Cellular migration into a subretinal honeycomb-shaped prosthesis for high-resolution prosthetic vision

Mohajeet B. Bhuckory, Bing-Yi Wang, Zhijie Charles Chen, Andrew Shin, Tiffany Huang, Ludwig Galambos, Efstathios Vounotrypidis, Keith Mathieson, Theodore Kamins, Daniel Palanker

Research output: Contribution to journalArticlepeer-review

1 Citation (Scopus)
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In patients blinded by geographic atrophy, a subretinal photovoltaic implant with 100 µm pixels provided visual acuity closely matching the pixel pitch. However, such flat bipolar pixels cannot be scaled below 75 µm, limiting the attainable visual acuity. This limitation can be overcome by shaping the electric field with 3-dimensional (3-D) electrodes. In particular, elevating the return electrode on top of the honeycomb-shaped vertical walls surrounding each pixel extends the electric field vertically and decouples its penetration into tissue from the pixel width. This approach relies on migration of the retinal cells into the honeycomb wells. Here, we demonstrate that majority of the inner retinal neurons migrate into the 25 µm deep wells, leaving the third-order neurons, such as amacrine and ganglion cells, outside. This enables selective stimulation of the second-order neurons inside the wells, thus preserving the intraretinal signal processing in prosthetic vision. Comparable glial response to that with flat implants suggests that migration and separation of the retinal cells by the walls does not cause additional stress. Furthermore, retinal migration into the honeycombs does not negatively affect its electrical excitability, while grating acuity matches the pixel pitch down to 40 μm and reaches the 27 μm limit of natural resolution in rats with 20 μm pixels. These findings pave the way for 3-D subretinal prostheses with pixel sizes of cellular dimensions.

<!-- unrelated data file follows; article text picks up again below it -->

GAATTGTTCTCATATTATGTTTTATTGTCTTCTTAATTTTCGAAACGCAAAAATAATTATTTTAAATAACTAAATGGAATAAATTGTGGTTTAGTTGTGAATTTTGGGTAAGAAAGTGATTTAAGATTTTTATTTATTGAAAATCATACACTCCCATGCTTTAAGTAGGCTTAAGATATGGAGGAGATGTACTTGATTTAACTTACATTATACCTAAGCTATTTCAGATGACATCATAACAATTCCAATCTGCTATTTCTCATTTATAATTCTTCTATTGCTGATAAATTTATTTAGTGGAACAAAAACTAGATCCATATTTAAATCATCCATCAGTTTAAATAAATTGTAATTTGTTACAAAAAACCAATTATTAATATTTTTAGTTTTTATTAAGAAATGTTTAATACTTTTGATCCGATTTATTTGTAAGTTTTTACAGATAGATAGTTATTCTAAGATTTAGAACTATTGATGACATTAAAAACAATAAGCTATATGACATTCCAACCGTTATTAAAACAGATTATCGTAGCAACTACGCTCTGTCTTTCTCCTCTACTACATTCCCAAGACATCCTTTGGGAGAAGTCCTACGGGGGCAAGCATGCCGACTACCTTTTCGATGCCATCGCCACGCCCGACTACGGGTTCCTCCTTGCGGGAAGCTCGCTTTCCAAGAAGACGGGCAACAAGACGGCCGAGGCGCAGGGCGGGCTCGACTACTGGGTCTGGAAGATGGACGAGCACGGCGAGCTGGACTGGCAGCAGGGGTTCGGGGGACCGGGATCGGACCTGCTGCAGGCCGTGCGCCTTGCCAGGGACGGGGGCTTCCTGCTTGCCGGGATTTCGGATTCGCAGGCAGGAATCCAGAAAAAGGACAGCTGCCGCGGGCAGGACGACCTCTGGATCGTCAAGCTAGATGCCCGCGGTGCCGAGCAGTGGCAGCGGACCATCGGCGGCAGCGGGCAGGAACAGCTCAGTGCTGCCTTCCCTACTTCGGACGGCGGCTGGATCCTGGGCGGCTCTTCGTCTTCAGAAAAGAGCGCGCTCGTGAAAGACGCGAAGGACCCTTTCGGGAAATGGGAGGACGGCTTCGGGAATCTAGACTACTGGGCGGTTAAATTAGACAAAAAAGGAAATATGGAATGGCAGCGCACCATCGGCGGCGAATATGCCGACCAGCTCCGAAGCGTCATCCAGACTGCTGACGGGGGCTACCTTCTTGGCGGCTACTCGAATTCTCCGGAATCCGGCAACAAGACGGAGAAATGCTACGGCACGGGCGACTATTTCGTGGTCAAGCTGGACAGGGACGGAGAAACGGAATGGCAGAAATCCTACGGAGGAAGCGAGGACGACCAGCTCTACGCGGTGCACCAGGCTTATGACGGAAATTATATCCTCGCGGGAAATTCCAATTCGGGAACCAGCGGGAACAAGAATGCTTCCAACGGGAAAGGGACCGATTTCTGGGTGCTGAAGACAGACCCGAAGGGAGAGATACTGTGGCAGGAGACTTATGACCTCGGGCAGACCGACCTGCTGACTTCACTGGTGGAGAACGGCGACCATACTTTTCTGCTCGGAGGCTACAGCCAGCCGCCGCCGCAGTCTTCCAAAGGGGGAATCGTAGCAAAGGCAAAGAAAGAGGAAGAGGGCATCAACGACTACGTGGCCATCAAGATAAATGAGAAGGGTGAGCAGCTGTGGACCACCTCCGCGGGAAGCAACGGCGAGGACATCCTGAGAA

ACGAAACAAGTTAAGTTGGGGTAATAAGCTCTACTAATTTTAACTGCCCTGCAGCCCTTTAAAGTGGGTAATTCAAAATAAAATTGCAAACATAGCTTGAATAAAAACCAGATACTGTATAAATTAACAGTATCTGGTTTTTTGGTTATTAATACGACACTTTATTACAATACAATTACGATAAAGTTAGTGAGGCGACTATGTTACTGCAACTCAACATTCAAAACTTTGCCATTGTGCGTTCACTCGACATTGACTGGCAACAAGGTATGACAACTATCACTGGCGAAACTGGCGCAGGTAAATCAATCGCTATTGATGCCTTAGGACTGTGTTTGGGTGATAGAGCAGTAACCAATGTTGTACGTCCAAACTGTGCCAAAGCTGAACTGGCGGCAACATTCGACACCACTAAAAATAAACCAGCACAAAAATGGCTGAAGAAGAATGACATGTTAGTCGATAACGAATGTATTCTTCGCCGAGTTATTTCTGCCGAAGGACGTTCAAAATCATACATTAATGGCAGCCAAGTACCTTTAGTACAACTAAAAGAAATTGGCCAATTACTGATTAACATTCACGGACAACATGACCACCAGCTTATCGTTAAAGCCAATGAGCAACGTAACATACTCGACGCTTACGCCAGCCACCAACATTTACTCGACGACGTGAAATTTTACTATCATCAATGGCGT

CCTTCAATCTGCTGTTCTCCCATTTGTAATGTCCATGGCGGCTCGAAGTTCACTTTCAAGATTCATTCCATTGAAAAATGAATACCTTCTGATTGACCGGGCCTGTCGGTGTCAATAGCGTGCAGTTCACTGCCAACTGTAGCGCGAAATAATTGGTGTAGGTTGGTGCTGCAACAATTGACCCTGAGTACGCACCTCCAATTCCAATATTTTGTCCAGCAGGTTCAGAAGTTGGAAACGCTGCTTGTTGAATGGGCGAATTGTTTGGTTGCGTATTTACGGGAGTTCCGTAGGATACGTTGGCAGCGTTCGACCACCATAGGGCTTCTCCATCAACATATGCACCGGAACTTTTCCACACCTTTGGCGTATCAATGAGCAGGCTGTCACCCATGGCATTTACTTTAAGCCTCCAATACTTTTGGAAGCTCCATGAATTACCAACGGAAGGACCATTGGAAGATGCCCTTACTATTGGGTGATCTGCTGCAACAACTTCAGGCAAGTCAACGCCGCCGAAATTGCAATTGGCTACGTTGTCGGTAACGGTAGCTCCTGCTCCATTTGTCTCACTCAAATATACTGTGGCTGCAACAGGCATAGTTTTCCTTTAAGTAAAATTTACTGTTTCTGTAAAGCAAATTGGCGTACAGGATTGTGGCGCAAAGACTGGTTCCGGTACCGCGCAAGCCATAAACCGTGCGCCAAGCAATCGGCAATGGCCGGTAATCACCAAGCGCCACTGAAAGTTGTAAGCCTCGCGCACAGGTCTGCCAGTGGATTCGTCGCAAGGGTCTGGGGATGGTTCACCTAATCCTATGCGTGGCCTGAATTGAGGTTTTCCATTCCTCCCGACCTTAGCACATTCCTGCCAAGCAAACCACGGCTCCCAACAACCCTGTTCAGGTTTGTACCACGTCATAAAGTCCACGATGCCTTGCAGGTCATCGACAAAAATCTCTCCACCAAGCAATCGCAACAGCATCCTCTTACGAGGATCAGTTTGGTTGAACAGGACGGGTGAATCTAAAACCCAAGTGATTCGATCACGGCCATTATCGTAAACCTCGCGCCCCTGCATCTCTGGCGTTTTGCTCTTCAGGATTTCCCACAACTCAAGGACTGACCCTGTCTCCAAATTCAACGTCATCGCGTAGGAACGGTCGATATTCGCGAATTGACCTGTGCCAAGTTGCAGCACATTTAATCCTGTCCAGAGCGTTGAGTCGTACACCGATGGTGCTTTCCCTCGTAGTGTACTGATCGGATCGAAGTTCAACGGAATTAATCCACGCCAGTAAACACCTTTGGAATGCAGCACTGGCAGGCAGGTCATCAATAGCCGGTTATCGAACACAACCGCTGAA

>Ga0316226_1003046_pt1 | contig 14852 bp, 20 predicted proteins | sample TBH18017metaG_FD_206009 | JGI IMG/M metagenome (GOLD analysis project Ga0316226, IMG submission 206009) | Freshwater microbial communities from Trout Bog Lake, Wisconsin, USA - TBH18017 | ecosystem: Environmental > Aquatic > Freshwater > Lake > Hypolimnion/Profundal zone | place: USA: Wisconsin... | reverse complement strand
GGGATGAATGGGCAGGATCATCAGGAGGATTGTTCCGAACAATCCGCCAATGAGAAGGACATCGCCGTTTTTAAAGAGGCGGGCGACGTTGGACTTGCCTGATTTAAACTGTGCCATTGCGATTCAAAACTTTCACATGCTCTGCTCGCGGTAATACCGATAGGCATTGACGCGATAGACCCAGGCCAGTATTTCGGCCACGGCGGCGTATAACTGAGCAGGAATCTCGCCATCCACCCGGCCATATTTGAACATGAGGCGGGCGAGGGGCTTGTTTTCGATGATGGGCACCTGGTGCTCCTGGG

Original languageEnglish
Article numbere2307380120
Number of pages11
JournalProceedings of the National Academy of Sciences
Issue number42
Early online date13 Oct 2023
Publication statusPublished - 17 Oct 2023


  • retinal prosthesis
  • vision restoration
  • neuronal migration
  • age-related macular degeneration
  • blindness


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